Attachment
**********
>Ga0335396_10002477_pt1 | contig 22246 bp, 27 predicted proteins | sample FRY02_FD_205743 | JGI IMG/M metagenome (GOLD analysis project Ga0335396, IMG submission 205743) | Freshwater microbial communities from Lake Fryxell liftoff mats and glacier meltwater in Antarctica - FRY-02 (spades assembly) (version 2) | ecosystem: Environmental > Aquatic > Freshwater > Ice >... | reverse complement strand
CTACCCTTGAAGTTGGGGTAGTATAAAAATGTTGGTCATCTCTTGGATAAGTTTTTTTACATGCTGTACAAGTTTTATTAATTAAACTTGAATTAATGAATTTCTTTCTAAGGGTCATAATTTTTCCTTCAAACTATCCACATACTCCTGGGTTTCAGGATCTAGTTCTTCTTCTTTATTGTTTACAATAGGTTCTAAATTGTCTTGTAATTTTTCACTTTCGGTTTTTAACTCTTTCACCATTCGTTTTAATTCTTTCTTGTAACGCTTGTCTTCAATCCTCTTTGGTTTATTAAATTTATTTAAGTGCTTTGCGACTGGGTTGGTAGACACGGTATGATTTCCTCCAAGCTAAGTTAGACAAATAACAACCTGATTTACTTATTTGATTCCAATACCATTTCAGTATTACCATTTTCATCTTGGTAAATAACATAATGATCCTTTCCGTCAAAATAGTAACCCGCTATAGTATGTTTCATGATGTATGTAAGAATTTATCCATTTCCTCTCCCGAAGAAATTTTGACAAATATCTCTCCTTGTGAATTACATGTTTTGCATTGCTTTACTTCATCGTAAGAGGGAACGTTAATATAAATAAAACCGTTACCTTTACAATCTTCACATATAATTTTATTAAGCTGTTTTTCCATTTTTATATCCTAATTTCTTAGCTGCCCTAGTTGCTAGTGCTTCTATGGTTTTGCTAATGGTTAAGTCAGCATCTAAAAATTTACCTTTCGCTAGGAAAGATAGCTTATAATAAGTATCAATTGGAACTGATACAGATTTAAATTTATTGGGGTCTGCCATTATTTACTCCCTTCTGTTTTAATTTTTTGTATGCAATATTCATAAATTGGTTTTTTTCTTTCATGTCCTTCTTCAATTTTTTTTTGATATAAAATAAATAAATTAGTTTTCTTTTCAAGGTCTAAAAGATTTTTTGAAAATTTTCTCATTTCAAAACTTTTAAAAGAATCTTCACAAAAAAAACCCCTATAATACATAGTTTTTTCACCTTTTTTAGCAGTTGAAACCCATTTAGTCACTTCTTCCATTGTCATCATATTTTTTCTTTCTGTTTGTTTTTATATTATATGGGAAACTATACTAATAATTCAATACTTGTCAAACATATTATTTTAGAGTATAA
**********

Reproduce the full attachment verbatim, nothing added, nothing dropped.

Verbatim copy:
>Ga0335396_10002477_pt1 | contig 22246 bp, 27 predicted proteins | sample FRY02_FD_205743 | JGI IMG/M metagenome (GOLD analysis project Ga0335396, IMG submission 205743) | Freshwater microbial communities from Lake Fryxell liftoff mats and glacier meltwater in Antarctica - FRY-02 (spades assembly) (version 2) | ecosystem: Environmental > Aquatic > Freshwater > Ice >... | reverse complement strand
CTACCCTTGAAGTTGGGGTAGTATAAAAATGTTGGTCATCTCTTGGATAAGTTTTTTTACATGCTGTACAAGTTTTATTAATTAAACTTGAATTAATGAATTTCTTTCTAAGGGTCATAATTTTTCCTTCAAACTATCCACATACTCCTGGGTTTCAGGATCTAGTTCTTCTTCTTTATTGTTTACAATAGGTTCTAAATTGTCTTGTAATTTTTCACTTTCGGTTTTTAACTCTTTCACCATTCGTTTTAATTCTTTCTTGTAACGCTTGTCTTCAATCCTCTTTGGTTTATTAAATTTATTTAAGTGCTTTGCGACTGGGTTGGTAGACACGGTATGATTTCCTCCAAGCTAAGTTAGACAAATAACAACCTGATTTACTTATTTGATTCCAATACCATTTCAGTATTACCATTTTCATCTTGGTAAATAACATAATGATCCTTTCCGTCAAAATAGTAACCCGCTATAGTATGTTTCATGATGTATGTAAGAATTTATCCATTTCCTCTCCCGAAGAAATTTTGACAAATATCTCTCCTTGTGAATTACATGTTTTGCATTGCTTTACTTCATCGTAAGAGGGAACGTTAATATAAATAAAACCGTTACCTTTACAATCTTCACATATAATTTTATTAAGCTGTTTTTCCATTTTTATATCCTAATTTCTTAGCTGCCCTAGTTGCTAGTGCTTCTATGGTTTTGCTAATGGTTAAGTCAGCATCTAAAAATTTACCTTTCGCTAGGAAAGATAGCTTATAATAAGTATCAATTGGAACTGATACAGATTTAAATTTATTGGGGTCTGCCATTATTTACTCCCTTCTGTTTTAATTTTTTGTATGCAATATTCATAAATTGGTTTTTTTCTTTCATGTCCTTCTTCAATTTTTTTTTGATATAAAATAAATAAATTAGTTTTCTTTTCAAGGTCTAAAAGATTTTTTGAAAATTTTCTCATTTCAAAACTTTTAAAAGAATCTTCACAAAAAAAACCCCTATAATACATAGTTTTTTCACCTTTTTTAGCAGTTGAAACCCATTTAGTCACTTCTTCCATTGTCATCATATTTTTTCTTTCTGTTTGTTTTTATATTATATGGGAAACTATACTAATAATTCAATACTTGTCAAACATATTATTTTAGAGTATAA